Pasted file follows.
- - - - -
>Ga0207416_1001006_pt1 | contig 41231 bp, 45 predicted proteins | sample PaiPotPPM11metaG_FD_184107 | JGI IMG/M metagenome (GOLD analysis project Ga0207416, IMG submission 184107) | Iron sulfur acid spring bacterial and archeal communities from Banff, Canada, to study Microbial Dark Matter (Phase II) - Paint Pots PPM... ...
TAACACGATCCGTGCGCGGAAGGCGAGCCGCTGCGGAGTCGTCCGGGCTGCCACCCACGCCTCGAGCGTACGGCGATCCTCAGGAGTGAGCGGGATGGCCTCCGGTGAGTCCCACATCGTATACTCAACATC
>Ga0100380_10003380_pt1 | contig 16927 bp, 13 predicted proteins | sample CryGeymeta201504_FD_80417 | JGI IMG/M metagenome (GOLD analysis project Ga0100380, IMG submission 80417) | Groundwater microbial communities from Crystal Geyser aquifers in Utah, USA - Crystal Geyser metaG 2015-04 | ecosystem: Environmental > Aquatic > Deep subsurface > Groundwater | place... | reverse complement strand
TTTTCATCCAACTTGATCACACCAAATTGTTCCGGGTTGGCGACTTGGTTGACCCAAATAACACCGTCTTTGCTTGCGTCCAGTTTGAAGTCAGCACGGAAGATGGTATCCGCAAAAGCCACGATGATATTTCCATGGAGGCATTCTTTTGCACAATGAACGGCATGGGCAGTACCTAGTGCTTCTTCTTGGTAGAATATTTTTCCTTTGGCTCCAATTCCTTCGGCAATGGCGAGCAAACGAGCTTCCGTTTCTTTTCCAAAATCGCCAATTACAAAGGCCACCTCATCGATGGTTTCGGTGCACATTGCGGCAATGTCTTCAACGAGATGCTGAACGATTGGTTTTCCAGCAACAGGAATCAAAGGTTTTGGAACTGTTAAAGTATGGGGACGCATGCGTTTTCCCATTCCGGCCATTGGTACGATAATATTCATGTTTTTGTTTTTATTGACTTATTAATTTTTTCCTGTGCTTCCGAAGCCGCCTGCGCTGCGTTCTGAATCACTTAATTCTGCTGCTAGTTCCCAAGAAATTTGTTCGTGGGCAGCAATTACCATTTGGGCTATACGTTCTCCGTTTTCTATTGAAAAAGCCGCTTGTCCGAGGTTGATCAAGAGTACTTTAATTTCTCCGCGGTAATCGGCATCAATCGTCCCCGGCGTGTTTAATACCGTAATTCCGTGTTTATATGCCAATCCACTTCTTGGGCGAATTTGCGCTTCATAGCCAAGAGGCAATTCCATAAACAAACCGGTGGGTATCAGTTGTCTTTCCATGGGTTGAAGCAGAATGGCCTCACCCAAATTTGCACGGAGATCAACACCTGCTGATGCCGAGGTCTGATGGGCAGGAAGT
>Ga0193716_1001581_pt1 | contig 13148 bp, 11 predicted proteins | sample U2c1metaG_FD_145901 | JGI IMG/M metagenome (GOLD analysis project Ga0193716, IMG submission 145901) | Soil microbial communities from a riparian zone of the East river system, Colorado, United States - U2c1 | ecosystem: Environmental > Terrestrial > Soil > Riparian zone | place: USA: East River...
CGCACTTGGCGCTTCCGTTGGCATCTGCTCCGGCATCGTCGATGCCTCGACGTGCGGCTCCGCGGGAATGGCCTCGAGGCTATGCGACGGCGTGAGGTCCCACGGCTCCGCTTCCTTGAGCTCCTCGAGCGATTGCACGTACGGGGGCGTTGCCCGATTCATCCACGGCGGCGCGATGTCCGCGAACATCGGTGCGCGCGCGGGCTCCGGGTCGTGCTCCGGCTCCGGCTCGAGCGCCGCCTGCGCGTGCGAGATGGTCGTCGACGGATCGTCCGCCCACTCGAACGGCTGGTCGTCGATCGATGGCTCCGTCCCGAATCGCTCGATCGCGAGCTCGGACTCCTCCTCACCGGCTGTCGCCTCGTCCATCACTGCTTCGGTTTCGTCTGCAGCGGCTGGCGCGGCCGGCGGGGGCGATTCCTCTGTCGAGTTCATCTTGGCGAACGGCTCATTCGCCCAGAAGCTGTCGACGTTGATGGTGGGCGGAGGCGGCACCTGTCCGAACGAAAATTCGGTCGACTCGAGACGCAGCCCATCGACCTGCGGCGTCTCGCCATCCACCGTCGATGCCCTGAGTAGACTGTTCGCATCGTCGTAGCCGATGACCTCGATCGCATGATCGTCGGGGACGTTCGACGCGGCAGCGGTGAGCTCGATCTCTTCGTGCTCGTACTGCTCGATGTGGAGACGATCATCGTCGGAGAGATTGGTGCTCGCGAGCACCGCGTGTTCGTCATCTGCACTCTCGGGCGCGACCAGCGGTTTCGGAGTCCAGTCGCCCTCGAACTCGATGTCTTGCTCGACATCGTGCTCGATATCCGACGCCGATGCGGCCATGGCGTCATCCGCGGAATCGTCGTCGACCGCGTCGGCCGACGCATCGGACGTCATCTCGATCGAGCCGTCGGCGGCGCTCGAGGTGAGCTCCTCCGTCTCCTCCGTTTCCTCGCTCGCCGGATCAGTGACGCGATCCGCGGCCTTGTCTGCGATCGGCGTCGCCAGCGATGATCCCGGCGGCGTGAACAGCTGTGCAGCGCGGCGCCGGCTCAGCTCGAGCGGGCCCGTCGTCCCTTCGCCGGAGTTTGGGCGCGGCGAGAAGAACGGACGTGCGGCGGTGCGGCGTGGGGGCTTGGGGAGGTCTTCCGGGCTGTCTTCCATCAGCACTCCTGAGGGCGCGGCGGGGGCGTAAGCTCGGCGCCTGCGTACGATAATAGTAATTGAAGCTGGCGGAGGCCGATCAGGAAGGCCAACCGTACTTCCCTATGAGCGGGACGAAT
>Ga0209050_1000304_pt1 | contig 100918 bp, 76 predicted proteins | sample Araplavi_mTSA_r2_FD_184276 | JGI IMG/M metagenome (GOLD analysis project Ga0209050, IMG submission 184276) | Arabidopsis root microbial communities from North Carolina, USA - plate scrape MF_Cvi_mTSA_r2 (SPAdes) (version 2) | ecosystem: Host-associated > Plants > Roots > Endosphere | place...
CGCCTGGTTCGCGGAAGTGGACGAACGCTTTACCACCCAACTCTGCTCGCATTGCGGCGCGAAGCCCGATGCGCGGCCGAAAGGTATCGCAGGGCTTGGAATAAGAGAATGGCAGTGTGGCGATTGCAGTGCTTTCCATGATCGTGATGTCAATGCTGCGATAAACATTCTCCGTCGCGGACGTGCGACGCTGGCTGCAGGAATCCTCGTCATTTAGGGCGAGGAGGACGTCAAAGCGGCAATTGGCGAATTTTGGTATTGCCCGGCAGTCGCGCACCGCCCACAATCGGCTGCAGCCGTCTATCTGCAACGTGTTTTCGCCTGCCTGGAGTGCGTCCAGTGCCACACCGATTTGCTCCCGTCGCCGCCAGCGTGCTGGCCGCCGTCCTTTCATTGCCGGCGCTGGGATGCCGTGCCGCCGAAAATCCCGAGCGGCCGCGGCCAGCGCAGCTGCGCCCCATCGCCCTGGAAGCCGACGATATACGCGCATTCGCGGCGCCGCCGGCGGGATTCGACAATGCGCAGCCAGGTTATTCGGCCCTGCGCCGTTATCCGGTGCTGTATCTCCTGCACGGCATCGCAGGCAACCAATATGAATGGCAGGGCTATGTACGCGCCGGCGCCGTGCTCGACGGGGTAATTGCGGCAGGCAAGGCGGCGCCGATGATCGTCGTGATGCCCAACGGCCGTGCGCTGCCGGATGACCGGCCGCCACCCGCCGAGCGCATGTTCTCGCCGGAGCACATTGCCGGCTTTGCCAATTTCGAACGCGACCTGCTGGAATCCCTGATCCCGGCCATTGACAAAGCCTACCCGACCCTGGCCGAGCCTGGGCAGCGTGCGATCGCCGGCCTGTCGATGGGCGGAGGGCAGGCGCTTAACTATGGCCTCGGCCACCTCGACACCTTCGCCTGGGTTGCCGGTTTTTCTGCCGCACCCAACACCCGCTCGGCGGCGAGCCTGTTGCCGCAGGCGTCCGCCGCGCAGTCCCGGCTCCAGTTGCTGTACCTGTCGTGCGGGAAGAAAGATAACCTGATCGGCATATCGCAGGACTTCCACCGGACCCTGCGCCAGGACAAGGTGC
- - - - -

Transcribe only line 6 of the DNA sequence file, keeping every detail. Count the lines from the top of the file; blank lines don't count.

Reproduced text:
CGCACTTGGCGCTTCCGTTGGCATCTGCTCCGGCATCGTCGATGCCTCGACGTGCGGCTCCGCGGGAATGGCCTCGAGGCTATGCGACGGCGTGAGGTCCCACGGCTCCGCTTCCTTGAGCTCCTCGAGCGATTGCACGTACGGGGGCGTTGCCCGATTCATCCACGGCGGCGCGATGTCCGCGAACATCGGTGCGCGCGCGGGCTCCGGGTCGTGCTCCGGCTCCGGCTCGAGCGCCGCCTGCGCGTGCGAGATGGTCGTCGACGGATCGTCCGCCCACTCGAACGGCTGGTCGTCGATCGATGGCTCCGTCCCGAATCGCTCGATCGCGAGCTCGGACTCCTCCTCACCGGCTGTCGCCTCGTCCATCACTGCTTCGGTTTCGTCTGCAGCGGCTGGCGCGGCCGGCGGGGGCGATTCCTCTGTCGAGTTCATCTTGGCGAACGGCTCATTCGCCCAGAAGCTGTCGACGTTGATGGTGGGCGGAGGCGGCACCTGTCCGAACGAAAATTCGGTCGACTCGAGACGCAGCCCATCGACCTGCGGCGTCTCGCCATCCACCGTCGATGCCCTGAGTAGACTGTTCGCATCGTCGTAGCCGATGACCTCGATCGCATGATCGTCGGGGACGTTCGACGCGGCAGCGGTGAGCTCGATCTCTTCGTGCTCGTACTGCTCGATGTGGAGACGATCATCGTCGGAGAGATTGGTGCTCGCGAGCACCGCGTGTTCGTCATCTGCACTCTCGGGCGCGACCAGCGGTTTCGGAGTCCAGTCGCCCTCGAACTCGATGTCTTGCTCGACATCGTGCTCGATATCCGACGCCGATGCGGCCATGGCGTCATCCGCGGAATCGTCGTCGACCGCGTCGGCCGACGCATCGGACGTCATCTCGATCGAGCCGTCGGCGGCGCTCGAGGTGAGCTCCTCCGTCTCCTCCGTTTCCTCGCTCGCCGGATCAGTGACGCGATCCGCGGCCTTGTCTGCGATCGGCGTCGCCAGCGATGATCCCGGCGGCGTGAACAGCTGTGCAGCGCGGCGCCGGCTCAGCTCGAGCGGGCCCGTCGTCCCTTCGCCGGAGTTTGGGCGCGGCGAGAAGAACGGACGTGCGGCGGTGCGGCGTGGGGGCTTGGGGAGGTCTTCCGGGCTGTCTTCCATCAGCACTCCTGAGGGCGCGGCGGGGGCGTAAGCTCGGCGCCTGCGTACGATAATAGTAATTGAAGCTGGCGGAGGCCGATCAGGAAGGCCAACCGTACTTCCCTATGAGCGGGACGAAT